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Shrimp of various sizes are on display in a tank in the development offices of Tru Shrimp in this May 2017 photo. Mikkel Pates / Forum News Service

Lawmakers fault state regulators for trū Shrimp's move to South Dakota

ST. PAUL -- Minnesota lawmakers on Wednesday, Jan. 16, faulted state pollution control agents with setting up regulatory burdens that prevented a shrimp farming company from building its first facility in Luverne.

State legislators asked Minnesota Pollution Control Agency officials about the interactions they'd had with trū Shrimp, an indoor shrimp farming company, and pressed them to relax burdensome regulations that they felt derailed a $48 million project in Luverne. Pollution control agents, meanwhile, said they'd worked to get the project off the ground and were surprised when trū Shrimp officials said they'd build elsewhere.

Trū Shrimp earlier this month announced that it would break ground on its first 'harbor' in Madison, S.D., rather than in Luverne as company heads had previously planned. The news frustrated city and state officials and raised questions about whether the company would still move ahead with the Luverne project.

Company executives at the time said they wouldn't have been able to push forward with a summer break-ground date under Minnesota pollution management requirements and financial incentives from South Dakota helped lure them across the border.

Gov. Tim Walz on Wednesday urged people not to rush to judgment about what influenced the company's decision to build its first facility outside Minnesota.

“Wait until further information is gathered on this one,” Walz said. “I think it’s irresponsible at this point in time before all the facts are gathered to tell people here that this is not a place to do business. We are a place to do business.”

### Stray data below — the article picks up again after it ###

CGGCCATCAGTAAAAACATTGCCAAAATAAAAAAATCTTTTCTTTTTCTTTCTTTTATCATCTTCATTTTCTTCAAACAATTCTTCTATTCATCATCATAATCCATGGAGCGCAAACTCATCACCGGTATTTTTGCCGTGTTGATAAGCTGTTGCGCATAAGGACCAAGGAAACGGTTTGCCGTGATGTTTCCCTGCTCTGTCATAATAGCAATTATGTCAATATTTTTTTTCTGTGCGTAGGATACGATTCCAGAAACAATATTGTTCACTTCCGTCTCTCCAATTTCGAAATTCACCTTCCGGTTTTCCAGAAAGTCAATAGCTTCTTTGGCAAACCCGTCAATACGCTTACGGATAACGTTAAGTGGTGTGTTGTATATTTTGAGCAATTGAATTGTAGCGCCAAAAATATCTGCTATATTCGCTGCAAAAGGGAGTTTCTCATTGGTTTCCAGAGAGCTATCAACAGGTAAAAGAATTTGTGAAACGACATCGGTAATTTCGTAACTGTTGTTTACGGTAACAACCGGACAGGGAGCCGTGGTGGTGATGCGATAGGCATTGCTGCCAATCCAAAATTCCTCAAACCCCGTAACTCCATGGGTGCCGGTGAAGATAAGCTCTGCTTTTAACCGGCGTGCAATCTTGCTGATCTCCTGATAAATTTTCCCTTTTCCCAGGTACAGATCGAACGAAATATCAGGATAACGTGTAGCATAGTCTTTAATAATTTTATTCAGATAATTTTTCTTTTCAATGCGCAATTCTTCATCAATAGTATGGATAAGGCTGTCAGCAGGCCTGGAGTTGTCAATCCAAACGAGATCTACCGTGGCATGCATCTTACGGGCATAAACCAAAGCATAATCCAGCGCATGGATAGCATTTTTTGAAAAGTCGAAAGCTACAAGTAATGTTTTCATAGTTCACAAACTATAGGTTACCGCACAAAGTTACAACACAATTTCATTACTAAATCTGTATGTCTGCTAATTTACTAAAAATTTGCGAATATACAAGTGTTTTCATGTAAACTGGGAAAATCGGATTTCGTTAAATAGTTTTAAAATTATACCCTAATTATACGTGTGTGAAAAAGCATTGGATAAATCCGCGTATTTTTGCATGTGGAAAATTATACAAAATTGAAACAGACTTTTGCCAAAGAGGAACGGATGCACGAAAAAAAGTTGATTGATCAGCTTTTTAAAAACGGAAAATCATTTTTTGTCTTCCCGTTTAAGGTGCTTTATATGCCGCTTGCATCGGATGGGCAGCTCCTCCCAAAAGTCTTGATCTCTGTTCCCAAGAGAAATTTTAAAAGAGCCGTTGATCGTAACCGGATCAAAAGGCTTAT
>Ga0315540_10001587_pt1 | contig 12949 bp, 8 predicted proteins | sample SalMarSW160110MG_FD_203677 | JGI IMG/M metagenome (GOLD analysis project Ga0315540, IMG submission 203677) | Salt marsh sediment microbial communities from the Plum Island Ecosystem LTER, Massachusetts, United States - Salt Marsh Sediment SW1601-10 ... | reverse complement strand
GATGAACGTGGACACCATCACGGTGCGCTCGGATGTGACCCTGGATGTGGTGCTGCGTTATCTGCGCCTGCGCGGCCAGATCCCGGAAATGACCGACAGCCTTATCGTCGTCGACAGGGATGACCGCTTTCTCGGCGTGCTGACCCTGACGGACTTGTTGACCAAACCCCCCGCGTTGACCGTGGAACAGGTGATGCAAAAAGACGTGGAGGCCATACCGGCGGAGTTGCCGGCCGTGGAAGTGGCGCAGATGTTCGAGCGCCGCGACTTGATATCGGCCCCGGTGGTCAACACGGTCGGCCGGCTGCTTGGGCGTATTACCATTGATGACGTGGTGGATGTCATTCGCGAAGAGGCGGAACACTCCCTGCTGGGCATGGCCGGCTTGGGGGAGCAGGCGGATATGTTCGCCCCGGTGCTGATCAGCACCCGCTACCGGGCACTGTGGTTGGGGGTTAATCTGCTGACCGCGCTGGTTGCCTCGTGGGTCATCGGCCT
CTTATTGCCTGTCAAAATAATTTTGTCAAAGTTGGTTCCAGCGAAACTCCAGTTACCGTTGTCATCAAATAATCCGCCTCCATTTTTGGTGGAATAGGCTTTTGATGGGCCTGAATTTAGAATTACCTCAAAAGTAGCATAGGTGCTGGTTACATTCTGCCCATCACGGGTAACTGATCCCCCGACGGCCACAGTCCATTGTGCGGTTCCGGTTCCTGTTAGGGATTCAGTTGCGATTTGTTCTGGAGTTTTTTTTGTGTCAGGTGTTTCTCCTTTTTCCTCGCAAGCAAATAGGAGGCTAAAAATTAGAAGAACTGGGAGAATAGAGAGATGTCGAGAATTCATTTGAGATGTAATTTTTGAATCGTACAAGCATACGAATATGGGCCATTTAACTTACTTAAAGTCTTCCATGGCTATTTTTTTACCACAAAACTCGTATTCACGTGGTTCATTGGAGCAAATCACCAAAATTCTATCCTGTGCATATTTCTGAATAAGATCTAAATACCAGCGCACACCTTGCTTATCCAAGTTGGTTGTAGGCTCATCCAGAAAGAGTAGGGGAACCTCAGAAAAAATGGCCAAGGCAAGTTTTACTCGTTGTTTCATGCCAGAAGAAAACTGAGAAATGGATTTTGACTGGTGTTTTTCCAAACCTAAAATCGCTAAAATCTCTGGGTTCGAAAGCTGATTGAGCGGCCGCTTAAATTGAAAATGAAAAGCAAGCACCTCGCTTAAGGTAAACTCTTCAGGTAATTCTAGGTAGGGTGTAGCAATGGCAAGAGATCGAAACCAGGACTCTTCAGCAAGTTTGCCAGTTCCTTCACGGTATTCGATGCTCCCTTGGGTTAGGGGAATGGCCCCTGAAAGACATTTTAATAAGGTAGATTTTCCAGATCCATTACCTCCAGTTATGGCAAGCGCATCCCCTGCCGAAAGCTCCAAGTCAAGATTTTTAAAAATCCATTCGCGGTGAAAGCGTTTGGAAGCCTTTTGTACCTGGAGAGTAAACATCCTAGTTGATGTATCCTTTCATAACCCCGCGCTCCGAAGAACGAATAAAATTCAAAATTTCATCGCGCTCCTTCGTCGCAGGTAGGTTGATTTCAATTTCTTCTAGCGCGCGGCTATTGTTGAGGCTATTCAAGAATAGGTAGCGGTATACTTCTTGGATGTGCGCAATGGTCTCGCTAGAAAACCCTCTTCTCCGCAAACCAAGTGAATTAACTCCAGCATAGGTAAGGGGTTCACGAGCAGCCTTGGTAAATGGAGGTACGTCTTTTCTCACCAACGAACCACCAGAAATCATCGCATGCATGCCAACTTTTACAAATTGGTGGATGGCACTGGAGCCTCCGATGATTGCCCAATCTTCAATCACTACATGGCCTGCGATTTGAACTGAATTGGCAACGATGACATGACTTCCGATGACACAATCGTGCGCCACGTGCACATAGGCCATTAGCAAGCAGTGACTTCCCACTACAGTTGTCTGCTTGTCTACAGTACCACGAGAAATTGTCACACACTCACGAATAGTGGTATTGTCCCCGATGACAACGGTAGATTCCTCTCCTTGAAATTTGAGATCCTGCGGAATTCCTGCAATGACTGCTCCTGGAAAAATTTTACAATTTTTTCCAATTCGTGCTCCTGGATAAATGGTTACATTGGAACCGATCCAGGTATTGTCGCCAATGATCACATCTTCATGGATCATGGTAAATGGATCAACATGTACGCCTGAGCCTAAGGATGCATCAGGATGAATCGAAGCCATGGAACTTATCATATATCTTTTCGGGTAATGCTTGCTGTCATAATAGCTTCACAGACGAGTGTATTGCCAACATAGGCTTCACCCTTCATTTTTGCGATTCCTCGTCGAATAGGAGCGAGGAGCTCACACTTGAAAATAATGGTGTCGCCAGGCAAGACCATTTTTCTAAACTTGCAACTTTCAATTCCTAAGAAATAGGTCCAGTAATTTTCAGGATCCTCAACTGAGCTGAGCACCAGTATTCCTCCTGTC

At issue was a wastewater treatment plant permit application, which agents said was submitted in September. The agency, the city and company were working on getting proper permits in place that would let the plant treat its water and release it to the Luverne wastewater treatment facility.

But letters between city and agency officials indicate that meeting the company's proposed summer construction date was going to be difficult. And both camps were surprised to learn the company opted to build its inaugural plant in South Dakota, despite ongoing talks about building in Minnesota.

"We were also very dismayed about the news of trū Shrimp moving their initial harbor from the city of Luverne," Shannon Lotthammer, the agency's assistant commissioner, said. "We understand they're still looking at the city of Luverne, just not for this first harbor."

Minnesota lawmakers' frustration was apparent as they reviewed the state's pollution control policies. And they urged agents to roll back policies that weren't proven to improve water or air quality.

“There is nobody in my area that wants bad water, “ Sen. Bill Weber, R-Luverne, told agencies officials testifying before the Senate Committee on Environment and Natural resources Finance. “But we also want our communities to move forward and to thrive and, quite frankly, you are standing in the way.”